Long before banks are willing to loan money, often when you first have an idea, you raise money from friends and family to start your business venture. Many a long-term successful venture begins this way, with an equipment budget gifted from grandma and supplies expenses from your dad in exchange for a little ownership. Even on slightly larger scales, this is one of the most common ways businesses raise their initial capital. After all, if your friends and family won’t give you money and assistance, you’re unlikely to get it from investors you don’t know or banks that just want to see your collateral.
There is, however, downside that comes with raising money from those closest to you. If your business isn’t quite as successful as anticipated, although everyone said they understood the risk, you could still end up with tense or broken relationships with those you care the most about. If you’re planning on working with your loved ones to raise money, it’s a good idea to formalize the business relationship and set clear expectations. While raising money, share the risks, the business plan, and the rules of the investment in writing. Even this won’t prevent all relationships from going sour if things go poorly, but it will help you weather the ups and downs of the business.
When raising money, family and friends tend to put money into businesses in three different ways, each with their own expectations and associated paperwork.
- Gift: During fund raising, gifts are wonderful because there’s no expectation that you pay the giver back. However, you want to make sure it’s clearly documented in writing that the money is given as a gift and not as a loan and there’s no expectation of repayment. While raising money, if you receive larger gifts, there may be tax consequences, so be sure to talk to an attorney or accountant on the best way to mitigate those before completing the transaction.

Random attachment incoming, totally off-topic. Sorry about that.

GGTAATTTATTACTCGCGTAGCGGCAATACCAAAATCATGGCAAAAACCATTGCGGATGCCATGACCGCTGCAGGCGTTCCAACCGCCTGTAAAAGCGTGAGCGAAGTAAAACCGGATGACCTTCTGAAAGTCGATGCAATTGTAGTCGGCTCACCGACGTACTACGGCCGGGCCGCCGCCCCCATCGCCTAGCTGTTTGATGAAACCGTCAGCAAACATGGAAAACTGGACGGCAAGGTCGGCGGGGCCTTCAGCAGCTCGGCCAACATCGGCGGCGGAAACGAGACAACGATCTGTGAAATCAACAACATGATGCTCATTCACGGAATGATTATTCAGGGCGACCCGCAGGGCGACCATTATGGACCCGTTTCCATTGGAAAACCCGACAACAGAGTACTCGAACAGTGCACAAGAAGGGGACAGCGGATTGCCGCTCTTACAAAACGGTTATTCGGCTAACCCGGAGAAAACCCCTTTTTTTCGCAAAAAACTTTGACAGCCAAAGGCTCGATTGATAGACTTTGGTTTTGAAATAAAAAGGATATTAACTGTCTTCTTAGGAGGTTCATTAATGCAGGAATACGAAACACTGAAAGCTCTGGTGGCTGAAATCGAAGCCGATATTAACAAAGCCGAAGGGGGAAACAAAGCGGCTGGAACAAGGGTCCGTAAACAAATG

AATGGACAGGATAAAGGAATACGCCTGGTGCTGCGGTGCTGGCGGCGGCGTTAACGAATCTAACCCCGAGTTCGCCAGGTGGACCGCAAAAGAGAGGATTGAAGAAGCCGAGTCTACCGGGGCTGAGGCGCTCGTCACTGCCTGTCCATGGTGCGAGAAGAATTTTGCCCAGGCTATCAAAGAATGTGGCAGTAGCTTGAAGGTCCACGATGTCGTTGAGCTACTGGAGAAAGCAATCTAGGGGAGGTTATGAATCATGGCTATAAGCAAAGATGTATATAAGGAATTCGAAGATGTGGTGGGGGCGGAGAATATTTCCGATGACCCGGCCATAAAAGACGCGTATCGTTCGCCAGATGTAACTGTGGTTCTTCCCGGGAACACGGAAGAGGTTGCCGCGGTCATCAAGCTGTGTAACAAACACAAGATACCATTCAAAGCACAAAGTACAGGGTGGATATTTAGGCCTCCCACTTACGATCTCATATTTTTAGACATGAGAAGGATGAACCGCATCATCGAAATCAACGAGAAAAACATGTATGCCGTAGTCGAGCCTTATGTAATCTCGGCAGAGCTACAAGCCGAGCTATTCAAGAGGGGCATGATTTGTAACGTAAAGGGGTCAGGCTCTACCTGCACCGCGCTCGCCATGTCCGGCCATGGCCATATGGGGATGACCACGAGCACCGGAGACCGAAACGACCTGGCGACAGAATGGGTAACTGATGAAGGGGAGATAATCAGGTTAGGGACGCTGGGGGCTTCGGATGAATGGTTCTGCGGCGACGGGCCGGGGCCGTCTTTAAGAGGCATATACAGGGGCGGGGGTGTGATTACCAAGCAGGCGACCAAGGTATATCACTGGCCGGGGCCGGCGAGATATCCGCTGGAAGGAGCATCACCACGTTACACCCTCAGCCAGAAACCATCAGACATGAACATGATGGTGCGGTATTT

- Loan: Loans from friends and families can be structured in a number of creative ways to allow the business to grow while still providing an expectation of return and interest to your family. Whatever terms are agreed on should be clearly documented, including when repayment should start, how much should be paid each month, and what interest rate is being charged. A simple promissory note is a fairly easy document to get when raising funds using loans and can protect you from misunderstandings when you finally draw your first paycheck.
- Equity: When you give someone equity to raise money, you don’t have to pay them back but you’re bringing them on board as a business partner. People who have invested in your business are, effectively, your bosses, so you’ll want to set very clear expectations around the business, decision-making, and what happens to the business’s assets in the event of closure. A business attorney can help you draft these documents and ensure you’ve thought through different situations.
If you’re raising money and need to ask for help, always be prepared with a through, well-thought-out business plan that includes financial projections, assumptions, a risk-analysis, and a marketing plan. While you’ll probably make your initial pitch to raise money sitting around the kitchen table and they’ll make their decision to invest or not based on their trust in you, make sure they have and review a copy of your plan and have signed the appropriate paperwork before taking their check.
For help drafting the appropriate documents for raising a round from friends and family, reach out to the experienced attorneys at Chase Law Group, P.C. by giving us a call at (310) 545-7700. We can help you navigate your initial investment and help protect your business from stumbling into other legal pitfalls along the way.